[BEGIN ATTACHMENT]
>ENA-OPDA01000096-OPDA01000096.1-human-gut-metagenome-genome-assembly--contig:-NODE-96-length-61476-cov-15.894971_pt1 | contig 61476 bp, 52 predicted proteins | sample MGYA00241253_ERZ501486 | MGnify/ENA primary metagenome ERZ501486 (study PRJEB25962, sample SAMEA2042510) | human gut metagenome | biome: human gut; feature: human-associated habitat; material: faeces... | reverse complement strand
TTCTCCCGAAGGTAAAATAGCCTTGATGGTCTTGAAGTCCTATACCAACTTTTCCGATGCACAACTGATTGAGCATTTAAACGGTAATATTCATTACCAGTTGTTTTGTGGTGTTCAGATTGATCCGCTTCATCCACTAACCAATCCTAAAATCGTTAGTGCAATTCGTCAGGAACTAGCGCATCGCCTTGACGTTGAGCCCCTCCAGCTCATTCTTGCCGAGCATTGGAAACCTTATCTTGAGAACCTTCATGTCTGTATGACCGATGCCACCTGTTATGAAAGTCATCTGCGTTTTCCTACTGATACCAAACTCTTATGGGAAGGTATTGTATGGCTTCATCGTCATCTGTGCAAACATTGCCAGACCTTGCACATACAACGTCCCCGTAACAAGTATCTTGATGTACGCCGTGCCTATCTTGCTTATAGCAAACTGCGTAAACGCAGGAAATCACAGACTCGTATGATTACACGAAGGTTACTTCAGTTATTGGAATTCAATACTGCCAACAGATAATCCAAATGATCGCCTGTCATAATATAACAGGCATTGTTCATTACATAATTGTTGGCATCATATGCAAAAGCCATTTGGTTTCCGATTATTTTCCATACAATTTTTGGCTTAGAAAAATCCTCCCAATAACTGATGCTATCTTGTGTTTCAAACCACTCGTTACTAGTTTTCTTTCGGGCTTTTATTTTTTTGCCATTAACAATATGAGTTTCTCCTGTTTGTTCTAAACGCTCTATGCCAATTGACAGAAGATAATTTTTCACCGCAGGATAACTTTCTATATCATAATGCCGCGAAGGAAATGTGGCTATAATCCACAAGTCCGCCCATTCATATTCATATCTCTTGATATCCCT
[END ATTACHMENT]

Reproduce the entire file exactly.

>ENA-OPDA01000096-OPDA01000096.1-human-gut-metagenome-genome-assembly--contig:-NODE-96-length-61476-cov-15.894971_pt1 | contig 61476 bp, 52 predicted proteins | sample MGYA00241253_ERZ501486 | MGnify/ENA primary metagenome ERZ501486 (study PRJEB25962, sample SAMEA2042510) | human gut metagenome | biome: human gut; feature: human-associated habitat; material: faeces... | reverse complement strand
TTCTCCCGAAGGTAAAATAGCCTTGATGGTCTTGAAGTCCTATACCAACTTTTCCGATGCACAACTGATTGAGCATTTAAACGGTAATATTCATTACCAGTTGTTTTGTGGTGTTCAGATTGATCCGCTTCATCCACTAACCAATCCTAAAATCGTTAGTGCAATTCGTCAGGAACTAGCGCATCGCCTTGACGTTGAGCCCCTCCAGCTCATTCTTGCCGAGCATTGGAAACCTTATCTTGAGAACCTTCATGTCTGTATGACCGATGCCACCTGTTATGAAAGTCATCTGCGTTTTCCTACTGATACCAAACTCTTATGGGAAGGTATTGTATGGCTTCATCGTCATCTGTGCAAACATTGCCAGACCTTGCACATACAACGTCCCCGTAACAAGTATCTTGATGTACGCCGTGCCTATCTTGCTTATAGCAAACTGCGTAAACGCAGGAAATCACAGACTCGTATGATTACACGAAGGTTACTTCAGTTATTGGAATTCAATACTGCCAACAGATAATCCAAATGATCGCCTGTCATAATATAACAGGCATTGTTCATTACATAATTGTTGGCATCATATGCAAAAGCCATTTGGTTTCCGATTATTTTCCATACAATTTTTGGCTTAGAAAAATCCTCCCAATAACTGATGCTATCTTGTGTTTCAAACCACTCGTTACTAGTTTTCTTTCGGGCTTTTATTTTTTTGCCATTAACAATATGAGTTTCTCCTGTTTGTTCTAAACGCTCTATGCCAATTGACAGAAGATAATTTTTCACCGCAGGATAACTTTCTATATCATAATGCCGCGAAGGAAATGTGGCTATAATCCACAAGTCCGCCCATTCATATTCATATCTCTTGATATCCCT